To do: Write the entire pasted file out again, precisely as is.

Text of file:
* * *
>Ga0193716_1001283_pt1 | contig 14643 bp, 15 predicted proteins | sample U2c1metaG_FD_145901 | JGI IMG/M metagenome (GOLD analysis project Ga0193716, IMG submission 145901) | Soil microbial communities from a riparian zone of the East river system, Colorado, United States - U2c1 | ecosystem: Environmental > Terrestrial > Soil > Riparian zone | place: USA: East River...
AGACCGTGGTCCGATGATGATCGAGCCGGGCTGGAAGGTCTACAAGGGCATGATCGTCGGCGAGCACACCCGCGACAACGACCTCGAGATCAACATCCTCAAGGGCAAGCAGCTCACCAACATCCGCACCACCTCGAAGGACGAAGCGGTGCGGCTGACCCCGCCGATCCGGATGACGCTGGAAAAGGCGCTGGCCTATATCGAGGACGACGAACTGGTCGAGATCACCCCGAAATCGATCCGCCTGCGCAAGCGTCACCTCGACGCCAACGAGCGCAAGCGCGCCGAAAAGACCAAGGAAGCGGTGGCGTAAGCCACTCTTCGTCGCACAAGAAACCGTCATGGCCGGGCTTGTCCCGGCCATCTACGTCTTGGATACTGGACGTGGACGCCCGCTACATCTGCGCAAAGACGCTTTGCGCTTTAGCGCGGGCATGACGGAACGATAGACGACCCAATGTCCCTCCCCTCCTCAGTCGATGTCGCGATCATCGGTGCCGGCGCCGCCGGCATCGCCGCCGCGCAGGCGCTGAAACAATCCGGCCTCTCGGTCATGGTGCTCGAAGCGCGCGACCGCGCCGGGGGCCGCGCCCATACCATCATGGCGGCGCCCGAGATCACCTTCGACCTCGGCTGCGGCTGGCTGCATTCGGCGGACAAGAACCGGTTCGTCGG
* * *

>Ga0193716_1001283_pt1 | contig 14643 bp, 15 predicted proteins | sample U2c1metaG_FD_145901 | JGI IMG/M metagenome (GOLD analysis project Ga0193716, IMG submission 145901) | Soil microbial communities from a riparian zone of the East river system, Colorado, United States - U2c1 | ecosystem: Environmental > Terrestrial > Soil > Riparian zone | place: USA: East River...
AGACCGTGGTCCGATGATGATCGAGCCGGGCTGGAAGGTCTACAAGGGCATGATCGTCGGCGAGCACACCCGCGACAACGACCTCGAGATCAACATCCTCAAGGGCAAGCAGCTCACCAACATCCGCACCACCTCGAAGGACGAAGCGGTGCGGCTGACCCCGCCGATCCGGATGACGCTGGAAAAGGCGCTGGCCTATATCGAGGACGACGAACTGGTCGAGATCACCCCGAAATCGATCCGCCTGCGCAAGCGTCACCTCGACGCCAACGAGCGCAAGCGCGCCGAAAAGACCAAGGAAGCGGTGGCGTAAGCCACTCTTCGTCGCACAAGAAACCGTCATGGCCGGGCTTGTCCCGGCCATCTACGTCTTGGATACTGGACGTGGACGCCCGCTACATCTGCGCAAAGACGCTTTGCGCTTTAGCGCGGGCATGACGGAACGATAGACGACCCAATGTCCCTCCCCTCCTCAGTCGATGTCGCGATCATCGGTGCCGGCGCCGCCGGCATCGCCGCCGCGCAGGCGCTGAAACAATCCGGCCTCTCGGTCATGGTGCTCGAAGCGCGCGACCGCGCCGGGGGCCGCGCCCATACCATCATGGCGGCGCCCGAGATCACCTTCGACCTCGGCTGCGGCTGGCTGCATTCGGCGGACAAGAACCGGTTCGTCGG